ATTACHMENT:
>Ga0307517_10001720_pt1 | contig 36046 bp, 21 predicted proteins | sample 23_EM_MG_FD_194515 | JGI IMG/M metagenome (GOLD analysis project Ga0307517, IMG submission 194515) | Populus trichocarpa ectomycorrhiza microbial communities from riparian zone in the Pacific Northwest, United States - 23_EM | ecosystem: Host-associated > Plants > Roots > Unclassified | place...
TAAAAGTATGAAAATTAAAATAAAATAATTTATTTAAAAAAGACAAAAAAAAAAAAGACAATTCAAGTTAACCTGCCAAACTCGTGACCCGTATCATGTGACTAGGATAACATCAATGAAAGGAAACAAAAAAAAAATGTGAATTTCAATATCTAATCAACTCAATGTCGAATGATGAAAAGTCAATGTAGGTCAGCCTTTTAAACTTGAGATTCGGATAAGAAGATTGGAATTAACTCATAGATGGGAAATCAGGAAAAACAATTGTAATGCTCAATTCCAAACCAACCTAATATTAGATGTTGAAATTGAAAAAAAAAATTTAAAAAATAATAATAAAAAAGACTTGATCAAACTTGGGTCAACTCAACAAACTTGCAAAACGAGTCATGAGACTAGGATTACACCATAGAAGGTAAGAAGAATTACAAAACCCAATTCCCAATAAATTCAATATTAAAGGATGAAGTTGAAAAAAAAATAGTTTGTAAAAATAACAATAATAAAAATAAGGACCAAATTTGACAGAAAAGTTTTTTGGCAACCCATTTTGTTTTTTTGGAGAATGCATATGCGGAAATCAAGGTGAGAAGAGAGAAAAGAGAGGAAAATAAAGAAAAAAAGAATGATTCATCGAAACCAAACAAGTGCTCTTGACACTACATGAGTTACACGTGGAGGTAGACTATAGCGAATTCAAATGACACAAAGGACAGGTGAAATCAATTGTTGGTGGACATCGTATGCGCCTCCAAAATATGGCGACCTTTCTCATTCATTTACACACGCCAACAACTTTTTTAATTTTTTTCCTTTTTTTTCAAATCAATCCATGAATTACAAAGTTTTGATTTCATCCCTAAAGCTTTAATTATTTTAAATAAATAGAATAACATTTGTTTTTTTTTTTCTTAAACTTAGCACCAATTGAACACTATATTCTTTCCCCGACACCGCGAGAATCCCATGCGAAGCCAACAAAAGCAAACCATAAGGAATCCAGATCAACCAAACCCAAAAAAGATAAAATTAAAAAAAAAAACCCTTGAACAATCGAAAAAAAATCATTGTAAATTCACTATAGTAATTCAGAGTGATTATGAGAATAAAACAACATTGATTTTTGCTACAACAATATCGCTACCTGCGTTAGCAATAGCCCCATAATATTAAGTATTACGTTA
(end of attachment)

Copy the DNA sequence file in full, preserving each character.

>Ga0307517_10001720_pt1 | contig 36046 bp, 21 predicted proteins | sample 23_EM_MG_FD_194515 | JGI IMG/M metagenome (GOLD analysis project Ga0307517, IMG submission 194515) | Populus trichocarpa ectomycorrhiza microbial communities from riparian zone in the Pacific Northwest, United States - 23_EM | ecosystem: Host-associated > Plants > Roots > Unclassified | place...
TAAAAGTATGAAAATTAAAATAAAATAATTTATTTAAAAAAGACAAAAAAAAAAAAGACAATTCAAGTTAACCTGCCAAACTCGTGACCCGTATCATGTGACTAGGATAACATCAATGAAAGGAAACAAAAAAAAAATGTGAATTTCAATATCTAATCAACTCAATGTCGAATGATGAAAAGTCAATGTAGGTCAGCCTTTTAAACTTGAGATTCGGATAAGAAGATTGGAATTAACTCATAGATGGGAAATCAGGAAAAACAATTGTAATGCTCAATTCCAAACCAACCTAATATTAGATGTTGAAATTGAAAAAAAAAATTTAAAAAATAATAATAAAAAAGACTTGATCAAACTTGGGTCAACTCAACAAACTTGCAAAACGAGTCATGAGACTAGGATTACACCATAGAAGGTAAGAAGAATTACAAAACCCAATTCCCAATAAATTCAATATTAAAGGATGAAGTTGAAAAAAAAATAGTTTGTAAAAATAACAATAATAAAAATAAGGACCAAATTTGACAGAAAAGTTTTTTGGCAACCCATTTTGTTTTTTTGGAGAATGCATATGCGGAAATCAAGGTGAGAAGAGAGAAAAGAGAGGAAAATAAAGAAAAAAAGAATGATTCATCGAAACCAAACAAGTGCTCTTGACACTACATGAGTTACACGTGGAGGTAGACTATAGCGAATTCAAATGACACAAAGGACAGGTGAAATCAATTGTTGGTGGACATCGTATGCGCCTCCAAAATATGGCGACCTTTCTCATTCATTTACACACGCCAACAACTTTTTTAATTTTTTTCCTTTTTTTTCAAATCAATCCATGAATTACAAAGTTTTGATTTCATCCCTAAAGCTTTAATTATTTTAAATAAATAGAATAACATTTGTTTTTTTTTTTCTTAAACTTAGCACCAATTGAACACTATATTCTTTCCCCGACACCGCGAGAATCCCATGCGAAGCCAACAAAAGCAAACCATAAGGAATCCAGATCAACCAAACCCAAAAAAGATAAAATTAAAAAAAAAAACCCTTGAACAATCGAAAAAAAATCATTGTAAATTCACTATAGTAATTCAGAGTGATTATGAGAATAAAACAACATTGATTTTTGCTACAACAATATCGCTACCTGCGTTAGCAATAGCCCCATAATATTAAGTATTACGTTA